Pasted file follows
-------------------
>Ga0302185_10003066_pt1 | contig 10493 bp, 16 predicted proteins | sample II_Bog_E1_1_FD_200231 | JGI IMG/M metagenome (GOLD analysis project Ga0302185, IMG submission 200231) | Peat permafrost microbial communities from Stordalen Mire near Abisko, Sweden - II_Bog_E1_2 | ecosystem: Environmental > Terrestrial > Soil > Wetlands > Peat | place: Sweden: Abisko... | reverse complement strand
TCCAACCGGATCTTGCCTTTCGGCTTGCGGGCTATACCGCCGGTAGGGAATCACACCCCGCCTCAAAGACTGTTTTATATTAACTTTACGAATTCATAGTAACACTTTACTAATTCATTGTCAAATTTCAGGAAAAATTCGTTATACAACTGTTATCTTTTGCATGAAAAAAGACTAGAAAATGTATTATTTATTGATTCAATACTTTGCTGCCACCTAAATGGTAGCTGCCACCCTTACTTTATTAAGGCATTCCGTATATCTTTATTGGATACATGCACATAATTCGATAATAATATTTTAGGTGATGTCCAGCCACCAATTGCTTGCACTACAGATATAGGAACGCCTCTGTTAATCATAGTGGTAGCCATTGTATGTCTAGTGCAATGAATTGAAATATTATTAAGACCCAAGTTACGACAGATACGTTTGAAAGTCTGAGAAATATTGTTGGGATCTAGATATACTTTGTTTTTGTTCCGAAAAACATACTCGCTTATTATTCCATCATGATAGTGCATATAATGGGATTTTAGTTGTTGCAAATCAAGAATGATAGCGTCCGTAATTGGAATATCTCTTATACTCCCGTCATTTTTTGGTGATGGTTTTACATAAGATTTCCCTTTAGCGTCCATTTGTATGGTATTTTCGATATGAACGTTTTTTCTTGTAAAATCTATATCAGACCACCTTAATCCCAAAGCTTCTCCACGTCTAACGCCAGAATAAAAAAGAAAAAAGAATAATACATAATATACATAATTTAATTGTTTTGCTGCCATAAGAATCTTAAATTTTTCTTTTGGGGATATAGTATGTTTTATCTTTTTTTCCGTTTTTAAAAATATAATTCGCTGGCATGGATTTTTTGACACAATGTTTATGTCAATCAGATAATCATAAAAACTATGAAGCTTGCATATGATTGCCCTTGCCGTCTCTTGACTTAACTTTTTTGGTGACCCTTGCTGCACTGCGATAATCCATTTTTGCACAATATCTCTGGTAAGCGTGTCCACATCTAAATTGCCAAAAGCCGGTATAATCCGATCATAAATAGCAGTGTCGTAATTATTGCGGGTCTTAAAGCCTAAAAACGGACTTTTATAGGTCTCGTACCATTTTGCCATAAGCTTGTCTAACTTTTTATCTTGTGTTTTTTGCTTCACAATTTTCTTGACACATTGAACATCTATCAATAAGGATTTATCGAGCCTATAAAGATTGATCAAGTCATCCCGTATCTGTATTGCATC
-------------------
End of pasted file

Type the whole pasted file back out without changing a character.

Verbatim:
>Ga0302185_10003066_pt1 | contig 10493 bp, 16 predicted proteins | sample II_Bog_E1_1_FD_200231 | JGI IMG/M metagenome (GOLD analysis project Ga0302185, IMG submission 200231) | Peat permafrost microbial communities from Stordalen Mire near Abisko, Sweden - II_Bog_E1_2 | ecosystem: Environmental > Terrestrial > Soil > Wetlands > Peat | place: Sweden: Abisko... | reverse complement strand
TCCAACCGGATCTTGCCTTTCGGCTTGCGGGCTATACCGCCGGTAGGGAATCACACCCCGCCTCAAAGACTGTTTTATATTAACTTTACGAATTCATAGTAACACTTTACTAATTCATTGTCAAATTTCAGGAAAAATTCGTTATACAACTGTTATCTTTTGCATGAAAAAAGACTAGAAAATGTATTATTTATTGATTCAATACTTTGCTGCCACCTAAATGGTAGCTGCCACCCTTACTTTATTAAGGCATTCCGTATATCTTTATTGGATACATGCACATAATTCGATAATAATATTTTAGGTGATGTCCAGCCACCAATTGCTTGCACTACAGATATAGGAACGCCTCTGTTAATCATAGTGGTAGCCATTGTATGTCTAGTGCAATGAATTGAAATATTATTAAGACCCAAGTTACGACAGATACGTTTGAAAGTCTGAGAAATATTGTTGGGATCTAGATATACTTTGTTTTTGTTCCGAAAAACATACTCGCTTATTATTCCATCATGATAGTGCATATAATGGGATTTTAGTTGTTGCAAATCAAGAATGATAGCGTCCGTAATTGGAATATCTCTTATACTCCCGTCATTTTTTGGTGATGGTTTTACATAAGATTTCCCTTTAGCGTCCATTTGTATGGTATTTTCGATATGAACGTTTTTTCTTGTAAAATCTATATCAGACCACCTTAATCCCAAAGCTTCTCCACGTCTAACGCCAGAATAAAAAAGAAAAAAGAATAATACATAATATACATAATTTAATTGTTTTGCTGCCATAAGAATCTTAAATTTTTCTTTTGGGGATATAGTATGTTTTATCTTTTTTTCCGTTTTTAAAAATATAATTCGCTGGCATGGATTTTTTGACACAATGTTTATGTCAATCAGATAATCATAAAAACTATGAAGCTTGCATATGATTGCCCTTGCCGTCTCTTGACTTAACTTTTTTGGTGACCCTTGCTGCACTGCGATAATCCATTTTTGCACAATATCTCTGGTAAGCGTGTCCACATCTAAATTGCCAAAAGCCGGTATAATCCGATCATAAATAGCAGTGTCGTAATTATTGCGGGTCTTAAAGCCTAAAAACGGACTTTTATAGGTCTCGTACCATTTTGCCATAAGCTTGTCTAACTTTTTATCTTGTGTTTTTTGCTTCACAATTTTCTTGACACATTGAACATCTATCAATAAGGATTTATCGAGCCTATAAAGATTGATCAAGTCATCCCGTATCTGTATTGCATC